Yesterday I hated Venice! We woke up to a violent rain storm - cold and windy. I could feel I was getting a cold and the last thing I wanted to do was go out - but we did! We took the vaporetto to San Marco (St. Mark's Square) to attend 10:30 mass at St. Mark's Basilica. What a fantastic church, covered in gold mosaics with lots of columns, arches, and naves. Mass was interesting and the music sounded just like the choir at St. Monica! Some of it was in Latin and I could almost sing along.

A ceiling in the Ducal Palace
Grand staircase of the Ducal Palace
We also struggled over to the Ducal Palace. Luckily, we had our city pass and did not have to wait in line. (Why do people come out in the rain to stand in line?) It was another beautiful building - the home of many doges from 1150 to 1550. The doge was the elected (by the Senate) head of state during the primacy of Venetian rule. They had to leave their homes to live in the palace where they could hold state and meet with the several governing bodies of Venice. The palace is attached to the church and the prison was attached to the palace. Some symbolism there! We saw it all and were impressed, as I am sure the palace visitors were in those days.

However, today, I am back in love with Venice! We woke up to a lovely, cool, sunny day and have just returned from an almost 3 mile walking excursion. We started out by going to Ca' Rezzonico. This was the palatial home of the Rezzonico family in the 1700's. However, it could not be called a palace because that term was reserved for the house of the doge. All others are called Ca for casa. So, this ca has a grand staircase leading to 3 floors above a ground floor (all ground floors are zero in Italy). We started at the top which consists of many rooms featuring over 300 paintings by many Venetian painters. What a treasure trove for someone interested in art history (not us, unfortunately). The best parts were the two floors featuring paintings and also superlative wood carved furniture - chairs, tables, cabinets, beds, etc. The chandeliers and picture frames were also much to be admired.
Furniture in Ca Rezzonico


We finished the day by exploring 2 churches - San Maria del Giglio and San Stephan. They were not as spectacular as some we have seen, but we had fun trying to find them and admiring a new part of Venice with its small canals, bridges, and brick and stucco homes.
Unusual ceiling of St. Stephan


Sunday, May 5, 2019

The art of glass

A bit of humor from Peggy Guggenheim



This morning we woke up to rain! We had decided to visit the island of Murano, so thought we might look at a couple of churches before committing ourselves to that trip. Luckily the rain petered out as we rode the Vaporetto from the station near our hotel to St Alvise, one of the church’s on our pass. We were too early, so we waited until it opened at 10:30. This is a medieval church with a trompe l'oeil ceiling (how did they do that?) and paintings on every wall.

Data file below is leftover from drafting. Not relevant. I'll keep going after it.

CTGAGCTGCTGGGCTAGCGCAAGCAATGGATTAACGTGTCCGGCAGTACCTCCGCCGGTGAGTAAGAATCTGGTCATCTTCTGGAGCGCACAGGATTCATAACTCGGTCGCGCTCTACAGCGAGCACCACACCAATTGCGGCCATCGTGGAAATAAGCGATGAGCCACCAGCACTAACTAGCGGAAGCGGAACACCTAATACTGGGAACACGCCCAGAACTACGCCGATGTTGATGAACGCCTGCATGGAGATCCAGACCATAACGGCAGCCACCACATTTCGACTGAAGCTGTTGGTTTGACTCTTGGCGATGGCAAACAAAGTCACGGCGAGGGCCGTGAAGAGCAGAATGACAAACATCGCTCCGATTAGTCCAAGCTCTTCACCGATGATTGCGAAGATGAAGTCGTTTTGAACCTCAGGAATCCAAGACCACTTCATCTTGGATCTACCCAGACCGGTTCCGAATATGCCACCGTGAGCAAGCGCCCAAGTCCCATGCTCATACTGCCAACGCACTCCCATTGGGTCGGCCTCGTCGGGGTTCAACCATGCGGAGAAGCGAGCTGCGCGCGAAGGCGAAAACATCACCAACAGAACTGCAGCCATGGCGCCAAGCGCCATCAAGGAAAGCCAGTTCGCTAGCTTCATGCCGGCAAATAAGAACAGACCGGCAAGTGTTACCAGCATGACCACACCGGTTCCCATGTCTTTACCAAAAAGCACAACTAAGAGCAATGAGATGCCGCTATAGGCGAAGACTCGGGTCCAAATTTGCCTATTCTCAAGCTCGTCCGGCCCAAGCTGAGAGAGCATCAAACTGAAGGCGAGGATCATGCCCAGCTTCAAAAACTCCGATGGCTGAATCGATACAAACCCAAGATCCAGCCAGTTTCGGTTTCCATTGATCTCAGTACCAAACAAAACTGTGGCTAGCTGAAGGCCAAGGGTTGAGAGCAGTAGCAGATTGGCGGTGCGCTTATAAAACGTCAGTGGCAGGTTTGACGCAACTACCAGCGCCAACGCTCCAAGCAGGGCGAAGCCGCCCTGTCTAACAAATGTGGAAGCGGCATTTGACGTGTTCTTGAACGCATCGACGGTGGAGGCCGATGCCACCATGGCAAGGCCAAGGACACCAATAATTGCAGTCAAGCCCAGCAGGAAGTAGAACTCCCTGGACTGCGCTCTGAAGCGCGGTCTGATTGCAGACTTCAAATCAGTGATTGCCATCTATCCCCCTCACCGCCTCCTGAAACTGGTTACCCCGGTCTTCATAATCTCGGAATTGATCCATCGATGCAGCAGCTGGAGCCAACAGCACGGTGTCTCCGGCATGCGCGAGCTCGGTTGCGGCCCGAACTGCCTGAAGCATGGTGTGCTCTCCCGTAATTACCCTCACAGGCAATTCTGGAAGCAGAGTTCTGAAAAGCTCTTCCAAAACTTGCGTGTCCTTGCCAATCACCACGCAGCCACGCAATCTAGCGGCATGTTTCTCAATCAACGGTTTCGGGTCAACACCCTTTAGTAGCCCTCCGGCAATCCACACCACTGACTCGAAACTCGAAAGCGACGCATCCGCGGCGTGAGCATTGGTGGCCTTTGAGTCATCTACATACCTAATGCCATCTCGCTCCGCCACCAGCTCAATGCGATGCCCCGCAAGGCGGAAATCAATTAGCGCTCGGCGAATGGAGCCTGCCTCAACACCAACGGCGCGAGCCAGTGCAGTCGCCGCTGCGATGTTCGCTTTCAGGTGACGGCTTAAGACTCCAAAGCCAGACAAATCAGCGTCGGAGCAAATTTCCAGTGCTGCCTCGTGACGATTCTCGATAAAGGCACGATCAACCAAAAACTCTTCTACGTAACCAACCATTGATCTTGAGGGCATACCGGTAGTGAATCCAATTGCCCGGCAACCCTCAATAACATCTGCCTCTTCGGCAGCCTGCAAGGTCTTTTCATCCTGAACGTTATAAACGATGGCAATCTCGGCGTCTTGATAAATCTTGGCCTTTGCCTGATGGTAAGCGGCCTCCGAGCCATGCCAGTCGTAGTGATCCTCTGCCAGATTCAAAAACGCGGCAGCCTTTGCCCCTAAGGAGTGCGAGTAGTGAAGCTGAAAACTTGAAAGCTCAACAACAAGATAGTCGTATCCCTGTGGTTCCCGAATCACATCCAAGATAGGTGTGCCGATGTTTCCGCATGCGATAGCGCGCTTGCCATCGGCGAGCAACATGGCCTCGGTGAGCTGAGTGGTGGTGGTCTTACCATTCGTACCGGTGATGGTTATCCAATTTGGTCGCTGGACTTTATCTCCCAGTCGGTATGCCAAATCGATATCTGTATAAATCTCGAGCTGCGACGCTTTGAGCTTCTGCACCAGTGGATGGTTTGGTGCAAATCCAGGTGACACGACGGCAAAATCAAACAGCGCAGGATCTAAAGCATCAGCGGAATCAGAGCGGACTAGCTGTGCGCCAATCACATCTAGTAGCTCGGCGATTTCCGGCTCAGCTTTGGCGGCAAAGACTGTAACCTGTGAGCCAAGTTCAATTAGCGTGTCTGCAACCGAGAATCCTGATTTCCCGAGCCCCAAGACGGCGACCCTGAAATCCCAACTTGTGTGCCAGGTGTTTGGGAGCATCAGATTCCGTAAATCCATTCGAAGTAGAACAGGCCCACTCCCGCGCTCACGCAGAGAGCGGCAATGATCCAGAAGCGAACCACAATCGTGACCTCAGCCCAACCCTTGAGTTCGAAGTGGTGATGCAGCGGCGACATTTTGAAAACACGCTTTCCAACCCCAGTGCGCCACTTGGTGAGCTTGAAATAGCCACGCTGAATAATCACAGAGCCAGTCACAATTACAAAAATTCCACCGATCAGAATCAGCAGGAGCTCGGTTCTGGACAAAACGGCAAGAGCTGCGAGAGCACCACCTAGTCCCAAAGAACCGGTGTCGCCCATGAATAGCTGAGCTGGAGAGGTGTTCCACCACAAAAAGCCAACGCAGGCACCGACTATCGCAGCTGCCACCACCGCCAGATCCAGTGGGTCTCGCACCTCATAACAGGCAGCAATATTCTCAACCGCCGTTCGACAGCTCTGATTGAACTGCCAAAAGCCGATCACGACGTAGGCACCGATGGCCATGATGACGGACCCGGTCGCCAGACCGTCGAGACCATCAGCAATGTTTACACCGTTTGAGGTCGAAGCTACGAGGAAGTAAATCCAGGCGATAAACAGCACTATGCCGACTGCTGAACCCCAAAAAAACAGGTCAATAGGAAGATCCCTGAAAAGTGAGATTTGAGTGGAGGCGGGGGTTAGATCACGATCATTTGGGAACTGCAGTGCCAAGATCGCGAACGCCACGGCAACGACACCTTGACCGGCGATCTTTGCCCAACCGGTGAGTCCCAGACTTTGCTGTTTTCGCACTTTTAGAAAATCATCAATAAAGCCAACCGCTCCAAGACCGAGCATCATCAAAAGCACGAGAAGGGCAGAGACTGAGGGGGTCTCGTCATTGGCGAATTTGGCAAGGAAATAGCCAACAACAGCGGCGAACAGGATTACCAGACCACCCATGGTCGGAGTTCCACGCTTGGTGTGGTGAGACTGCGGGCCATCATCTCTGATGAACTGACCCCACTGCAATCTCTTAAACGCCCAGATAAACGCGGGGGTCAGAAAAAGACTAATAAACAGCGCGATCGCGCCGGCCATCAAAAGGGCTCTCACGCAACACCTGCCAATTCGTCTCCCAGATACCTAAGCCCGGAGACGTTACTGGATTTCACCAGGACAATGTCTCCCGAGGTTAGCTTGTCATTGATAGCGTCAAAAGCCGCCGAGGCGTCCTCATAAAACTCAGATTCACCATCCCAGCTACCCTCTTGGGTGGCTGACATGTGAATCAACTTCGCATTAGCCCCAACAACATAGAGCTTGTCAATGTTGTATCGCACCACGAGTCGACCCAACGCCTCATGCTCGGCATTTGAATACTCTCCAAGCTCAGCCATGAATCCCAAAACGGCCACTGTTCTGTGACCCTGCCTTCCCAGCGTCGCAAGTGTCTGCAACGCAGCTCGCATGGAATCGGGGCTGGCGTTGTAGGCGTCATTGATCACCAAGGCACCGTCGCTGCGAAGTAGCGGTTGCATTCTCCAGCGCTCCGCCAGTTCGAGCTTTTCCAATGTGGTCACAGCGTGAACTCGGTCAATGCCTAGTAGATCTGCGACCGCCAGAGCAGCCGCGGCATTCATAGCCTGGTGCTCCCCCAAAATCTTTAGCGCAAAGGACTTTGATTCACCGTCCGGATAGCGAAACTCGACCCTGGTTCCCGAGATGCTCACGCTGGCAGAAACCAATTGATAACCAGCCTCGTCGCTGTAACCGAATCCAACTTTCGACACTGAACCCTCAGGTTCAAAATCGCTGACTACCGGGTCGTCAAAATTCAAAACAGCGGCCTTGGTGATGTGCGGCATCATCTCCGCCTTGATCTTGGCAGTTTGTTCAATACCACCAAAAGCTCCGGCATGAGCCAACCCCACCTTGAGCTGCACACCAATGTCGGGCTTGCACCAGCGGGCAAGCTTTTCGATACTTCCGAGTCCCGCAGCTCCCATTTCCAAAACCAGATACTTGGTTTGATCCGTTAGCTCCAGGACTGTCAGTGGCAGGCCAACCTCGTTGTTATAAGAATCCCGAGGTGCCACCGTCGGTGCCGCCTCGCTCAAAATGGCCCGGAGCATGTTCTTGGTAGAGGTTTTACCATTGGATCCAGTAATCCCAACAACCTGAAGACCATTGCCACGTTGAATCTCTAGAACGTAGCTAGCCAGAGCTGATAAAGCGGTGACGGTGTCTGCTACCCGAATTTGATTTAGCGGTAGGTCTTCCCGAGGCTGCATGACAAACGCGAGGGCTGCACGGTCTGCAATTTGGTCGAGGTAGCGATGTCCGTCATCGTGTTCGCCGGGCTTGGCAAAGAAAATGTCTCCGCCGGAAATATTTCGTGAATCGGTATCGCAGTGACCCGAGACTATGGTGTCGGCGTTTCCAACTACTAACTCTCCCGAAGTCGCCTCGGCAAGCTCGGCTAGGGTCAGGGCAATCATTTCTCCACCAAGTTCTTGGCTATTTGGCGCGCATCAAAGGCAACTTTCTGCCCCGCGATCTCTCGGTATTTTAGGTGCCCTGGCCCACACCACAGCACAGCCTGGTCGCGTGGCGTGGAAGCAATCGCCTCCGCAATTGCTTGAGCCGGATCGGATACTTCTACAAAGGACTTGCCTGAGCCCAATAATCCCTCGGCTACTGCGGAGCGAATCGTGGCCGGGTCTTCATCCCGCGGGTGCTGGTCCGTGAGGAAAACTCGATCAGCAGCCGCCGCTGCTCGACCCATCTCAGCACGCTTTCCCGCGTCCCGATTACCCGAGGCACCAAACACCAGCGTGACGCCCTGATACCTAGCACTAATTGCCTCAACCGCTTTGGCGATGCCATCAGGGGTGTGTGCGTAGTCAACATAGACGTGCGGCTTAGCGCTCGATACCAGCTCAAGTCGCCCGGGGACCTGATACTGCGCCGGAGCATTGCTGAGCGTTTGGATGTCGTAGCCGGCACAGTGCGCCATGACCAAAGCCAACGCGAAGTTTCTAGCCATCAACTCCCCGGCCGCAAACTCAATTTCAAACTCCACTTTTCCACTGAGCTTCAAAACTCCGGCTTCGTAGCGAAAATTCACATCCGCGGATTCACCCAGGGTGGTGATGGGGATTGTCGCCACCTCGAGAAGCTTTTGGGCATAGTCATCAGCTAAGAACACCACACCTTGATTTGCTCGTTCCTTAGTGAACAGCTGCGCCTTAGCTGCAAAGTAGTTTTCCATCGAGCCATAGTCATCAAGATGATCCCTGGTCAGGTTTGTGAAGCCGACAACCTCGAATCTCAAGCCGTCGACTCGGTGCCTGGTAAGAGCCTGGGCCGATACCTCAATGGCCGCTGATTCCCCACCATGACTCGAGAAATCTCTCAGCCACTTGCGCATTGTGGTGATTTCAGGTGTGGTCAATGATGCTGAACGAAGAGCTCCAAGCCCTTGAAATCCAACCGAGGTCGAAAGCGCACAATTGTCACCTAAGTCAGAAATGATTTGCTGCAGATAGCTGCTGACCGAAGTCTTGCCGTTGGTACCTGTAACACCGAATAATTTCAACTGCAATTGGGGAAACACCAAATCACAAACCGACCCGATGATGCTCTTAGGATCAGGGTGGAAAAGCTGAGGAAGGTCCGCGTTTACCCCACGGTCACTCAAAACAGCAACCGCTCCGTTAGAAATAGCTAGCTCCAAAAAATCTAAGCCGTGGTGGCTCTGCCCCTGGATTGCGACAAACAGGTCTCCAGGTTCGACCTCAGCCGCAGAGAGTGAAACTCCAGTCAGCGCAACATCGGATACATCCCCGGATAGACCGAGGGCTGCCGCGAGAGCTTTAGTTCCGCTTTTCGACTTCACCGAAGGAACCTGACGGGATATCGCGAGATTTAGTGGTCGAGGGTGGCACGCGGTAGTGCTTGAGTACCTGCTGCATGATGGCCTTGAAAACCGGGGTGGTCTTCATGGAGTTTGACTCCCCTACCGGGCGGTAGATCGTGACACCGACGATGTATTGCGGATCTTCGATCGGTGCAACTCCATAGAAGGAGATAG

We took the vaporetto to the next stop where we looked at another church, Madonna del Orto. It was a former monastery with a cloister and quite plain. The church was closed but we walked in the cloister and looked at the art exhibit of sculptures by Nic Fiddian-Green. He sculpts horses, mainly the head of a horse standing on his nose!

We finally got on the vaporetto to Murano and got off at the Colonna stop. We walked by countless shops featuring all kinds of glass items - clocks, vases, jewelry, paper weights, cups, glasses, plates, and figurines, We had our tickets for the glass museum, but it was a long walk to get there - almost to the other side of the island. There are several canals dividing up the island and vaporetto stops which we could have used to avoid the walking. Oh, well, I guess we need the exercise!

The museum is in an old palazzo, so had interesting paintings and ceilings. We watched several movies on different techniques of glass making and learned a lot. The displays of glass from the first efforts of the Romans to modern art glass from the 1970s were just lovely. It is unbelievable what beautiful objects can be made from glass. Even a useful cup or glass can be quite decorative.
Can you see the dragons?

We were so lucky that the rain stopped for us and didn’t start until we were on our way back to the hotel.

Friday, May 3, 2019

Venice

Well, we made it to Venice! We left Castelfranco Thursday morning, May 2. Our tour bus
took us to the airport and we caught a #5 bus to the bus station in Venice. From there we had to cross a bridge (what a surprise these bridges are - quite steep and usually made of steps) to drag our suitcases the few blocks to our hotel. We got there at 11 a.m. and our room was ready for us. What a pleasure to settle in for the next few days.